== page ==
Religion and Politics in International Relations: The Modern Myth
This is a critical analysis of the modern myth of 'religion' and its distinction from 'secular politics' as it appears in recent International Relations literature. Scholars in International Relations concerned with religion and its relations to world politics are rhetorically constructing a powerful modern myth. A component of this myth is that religion is inherently violent and irrational unless controlled by the secular state, which is inherently rational and only reluctantly violent. Timothy Fitzgerald discusses how, in this modern myth, 'religion' appears as a force of nature which either assists or threatens the sacred secular order of things, and how religion is portrayed as a kind of universal essence which takes many forms, its recent most dangerous manifestation being 'Islamic terrorism'. This book illustrates that the essential distinction between irrational religion and rational secular politics appears as an unquestioned preconception on the basis of which policy is conducted, countries invaded and wars fought. Arguing that this rhetorical construction of religion provides the foundation for faith in the rationality of modern liberal capitalism, Fitzgerald demonstrates how a historically contingent discourse has been transformed into a powerful set of global assumptions.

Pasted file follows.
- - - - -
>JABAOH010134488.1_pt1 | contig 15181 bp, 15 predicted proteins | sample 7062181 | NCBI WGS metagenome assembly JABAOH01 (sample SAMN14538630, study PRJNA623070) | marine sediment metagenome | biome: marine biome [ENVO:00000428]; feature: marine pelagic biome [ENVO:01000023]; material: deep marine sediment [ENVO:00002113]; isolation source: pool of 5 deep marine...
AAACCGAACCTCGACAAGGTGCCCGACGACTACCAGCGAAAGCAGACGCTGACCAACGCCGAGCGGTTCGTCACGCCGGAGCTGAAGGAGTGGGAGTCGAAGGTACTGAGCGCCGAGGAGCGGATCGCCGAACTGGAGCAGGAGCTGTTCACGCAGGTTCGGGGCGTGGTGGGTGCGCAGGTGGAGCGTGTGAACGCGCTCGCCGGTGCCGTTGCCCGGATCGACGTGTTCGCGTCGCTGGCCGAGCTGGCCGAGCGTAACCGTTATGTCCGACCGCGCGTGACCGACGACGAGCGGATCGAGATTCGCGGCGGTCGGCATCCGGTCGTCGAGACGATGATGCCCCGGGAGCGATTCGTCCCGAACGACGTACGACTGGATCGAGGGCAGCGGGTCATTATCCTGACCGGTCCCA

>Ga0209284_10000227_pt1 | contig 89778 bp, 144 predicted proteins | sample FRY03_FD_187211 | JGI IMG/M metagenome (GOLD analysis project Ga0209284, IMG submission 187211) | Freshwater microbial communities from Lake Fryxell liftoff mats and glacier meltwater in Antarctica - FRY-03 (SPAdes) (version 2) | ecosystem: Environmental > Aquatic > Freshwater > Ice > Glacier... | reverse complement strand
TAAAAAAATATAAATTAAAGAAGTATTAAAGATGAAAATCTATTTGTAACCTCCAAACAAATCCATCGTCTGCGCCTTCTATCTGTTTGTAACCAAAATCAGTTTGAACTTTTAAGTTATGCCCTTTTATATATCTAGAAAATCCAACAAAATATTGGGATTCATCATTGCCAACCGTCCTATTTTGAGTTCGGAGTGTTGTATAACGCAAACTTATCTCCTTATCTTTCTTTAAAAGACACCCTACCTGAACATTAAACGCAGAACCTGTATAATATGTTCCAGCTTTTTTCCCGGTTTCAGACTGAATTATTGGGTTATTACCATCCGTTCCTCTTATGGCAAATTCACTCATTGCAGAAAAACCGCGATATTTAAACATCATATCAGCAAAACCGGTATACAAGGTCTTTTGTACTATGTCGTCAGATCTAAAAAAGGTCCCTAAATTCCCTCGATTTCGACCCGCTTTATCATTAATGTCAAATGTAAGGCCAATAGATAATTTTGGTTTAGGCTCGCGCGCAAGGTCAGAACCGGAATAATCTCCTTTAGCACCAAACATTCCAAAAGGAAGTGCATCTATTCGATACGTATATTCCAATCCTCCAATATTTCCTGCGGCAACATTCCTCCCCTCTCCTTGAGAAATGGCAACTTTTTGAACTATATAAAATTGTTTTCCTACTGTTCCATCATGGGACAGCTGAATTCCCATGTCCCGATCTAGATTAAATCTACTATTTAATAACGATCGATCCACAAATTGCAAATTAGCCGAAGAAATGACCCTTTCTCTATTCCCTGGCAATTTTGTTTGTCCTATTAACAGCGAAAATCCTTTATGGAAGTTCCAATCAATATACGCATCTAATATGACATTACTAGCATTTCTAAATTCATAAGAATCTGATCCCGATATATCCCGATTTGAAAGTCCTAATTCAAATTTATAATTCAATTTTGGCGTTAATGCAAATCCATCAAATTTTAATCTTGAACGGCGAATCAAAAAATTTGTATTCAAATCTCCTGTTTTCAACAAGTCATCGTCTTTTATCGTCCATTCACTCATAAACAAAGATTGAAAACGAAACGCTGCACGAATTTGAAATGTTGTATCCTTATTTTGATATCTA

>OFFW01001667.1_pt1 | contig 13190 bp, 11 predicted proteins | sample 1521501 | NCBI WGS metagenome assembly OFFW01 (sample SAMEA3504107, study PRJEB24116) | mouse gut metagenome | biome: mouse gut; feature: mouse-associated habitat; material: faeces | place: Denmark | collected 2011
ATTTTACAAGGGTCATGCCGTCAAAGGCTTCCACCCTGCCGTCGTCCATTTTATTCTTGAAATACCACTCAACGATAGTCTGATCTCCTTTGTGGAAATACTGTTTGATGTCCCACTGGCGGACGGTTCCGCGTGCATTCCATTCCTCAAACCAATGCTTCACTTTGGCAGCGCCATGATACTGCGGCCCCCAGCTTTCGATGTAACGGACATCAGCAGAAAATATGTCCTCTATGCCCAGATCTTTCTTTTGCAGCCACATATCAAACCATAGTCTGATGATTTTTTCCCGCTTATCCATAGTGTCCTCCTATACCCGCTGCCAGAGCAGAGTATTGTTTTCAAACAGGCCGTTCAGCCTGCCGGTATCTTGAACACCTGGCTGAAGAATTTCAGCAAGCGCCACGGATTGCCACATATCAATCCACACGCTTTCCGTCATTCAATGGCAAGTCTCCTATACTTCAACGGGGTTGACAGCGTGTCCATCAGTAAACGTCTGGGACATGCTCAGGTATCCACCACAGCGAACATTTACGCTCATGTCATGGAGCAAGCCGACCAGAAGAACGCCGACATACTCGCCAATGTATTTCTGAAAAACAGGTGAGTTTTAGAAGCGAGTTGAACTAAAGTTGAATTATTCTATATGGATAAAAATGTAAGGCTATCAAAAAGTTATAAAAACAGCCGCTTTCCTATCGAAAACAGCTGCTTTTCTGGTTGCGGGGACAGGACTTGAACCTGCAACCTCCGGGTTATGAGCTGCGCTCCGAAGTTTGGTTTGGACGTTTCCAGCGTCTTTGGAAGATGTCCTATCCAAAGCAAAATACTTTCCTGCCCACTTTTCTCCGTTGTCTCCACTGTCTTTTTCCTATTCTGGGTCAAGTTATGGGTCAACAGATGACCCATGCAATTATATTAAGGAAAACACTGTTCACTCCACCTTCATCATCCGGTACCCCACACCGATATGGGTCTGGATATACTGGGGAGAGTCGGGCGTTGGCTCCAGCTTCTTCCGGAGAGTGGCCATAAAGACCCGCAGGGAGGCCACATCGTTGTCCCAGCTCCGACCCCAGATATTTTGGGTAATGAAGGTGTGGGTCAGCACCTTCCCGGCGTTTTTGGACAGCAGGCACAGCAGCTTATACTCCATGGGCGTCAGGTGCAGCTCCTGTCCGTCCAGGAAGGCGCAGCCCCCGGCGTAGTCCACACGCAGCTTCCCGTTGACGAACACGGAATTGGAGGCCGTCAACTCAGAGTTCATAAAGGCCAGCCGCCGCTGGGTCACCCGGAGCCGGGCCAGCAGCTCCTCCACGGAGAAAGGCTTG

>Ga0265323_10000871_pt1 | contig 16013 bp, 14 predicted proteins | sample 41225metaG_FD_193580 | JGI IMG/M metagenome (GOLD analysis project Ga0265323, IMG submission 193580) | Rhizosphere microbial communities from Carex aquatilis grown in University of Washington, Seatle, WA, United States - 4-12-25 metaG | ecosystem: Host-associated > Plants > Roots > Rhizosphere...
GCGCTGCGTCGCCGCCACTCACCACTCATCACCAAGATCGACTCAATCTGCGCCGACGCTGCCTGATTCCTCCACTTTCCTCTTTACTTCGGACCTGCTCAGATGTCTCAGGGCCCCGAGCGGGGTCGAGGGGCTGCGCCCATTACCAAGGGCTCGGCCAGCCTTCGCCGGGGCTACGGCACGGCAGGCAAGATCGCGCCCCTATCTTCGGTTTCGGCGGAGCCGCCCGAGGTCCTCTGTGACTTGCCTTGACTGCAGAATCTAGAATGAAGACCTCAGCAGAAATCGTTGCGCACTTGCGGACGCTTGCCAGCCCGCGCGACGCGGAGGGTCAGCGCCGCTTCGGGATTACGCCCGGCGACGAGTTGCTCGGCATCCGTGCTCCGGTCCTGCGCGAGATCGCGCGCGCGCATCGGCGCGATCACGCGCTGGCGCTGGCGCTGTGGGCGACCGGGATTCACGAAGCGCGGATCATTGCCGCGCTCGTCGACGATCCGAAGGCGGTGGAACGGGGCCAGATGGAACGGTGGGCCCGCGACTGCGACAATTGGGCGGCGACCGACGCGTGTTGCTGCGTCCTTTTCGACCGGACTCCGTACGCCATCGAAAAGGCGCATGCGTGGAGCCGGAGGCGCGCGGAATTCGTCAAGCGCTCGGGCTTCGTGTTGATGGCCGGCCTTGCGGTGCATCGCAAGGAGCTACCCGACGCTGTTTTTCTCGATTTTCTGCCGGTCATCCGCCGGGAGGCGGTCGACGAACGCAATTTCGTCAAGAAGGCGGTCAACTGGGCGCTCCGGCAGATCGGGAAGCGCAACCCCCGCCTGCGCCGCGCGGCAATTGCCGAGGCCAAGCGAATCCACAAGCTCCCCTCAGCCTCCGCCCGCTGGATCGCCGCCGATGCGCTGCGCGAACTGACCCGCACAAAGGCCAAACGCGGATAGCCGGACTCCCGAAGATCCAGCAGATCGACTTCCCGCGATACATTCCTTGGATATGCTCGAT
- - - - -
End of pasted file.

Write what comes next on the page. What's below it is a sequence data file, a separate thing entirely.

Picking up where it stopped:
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academic Ambedkar analysis Anglophone argue argument assumption belief Berman Brahmanical Buddhism capitalist century chapter Christian Truth civility claim classiﬁed classiﬁed as religious colonial concept conﬂict Constitution construction context critical critique Dalai Lama Dalits deconstruct deﬁned Dharma difﬁcult discourses on religion discussion distinction between religious economics essentially different Europhone example faith ﬁeld ﬁnal ﬁnd groups Hamas Hezbollah Hinduism historical Hitchens human Hurd Hurd’s idea ideological India inﬂuence International Relations invention of religion irrational Islam Japan Japanese kind knowledge laicism language legitimate Marxist meaning mimetic desire modern invention moral Muslim mystiﬁcation myth natural non-religious secular objects ofthe Ole Waever practices problem problematic Protestant referred religion and politics religion and religions religion—secular binary religious studies resurgence of religion rhetorical sacred sacriﬁce scientiﬁc secular nation sense Shinto signiﬁcant social sciences society soteriology speciﬁc spiritual Taliban theology theory Thomas Thomas’s traditional transformed Treaty of Westphalia universal violence world religions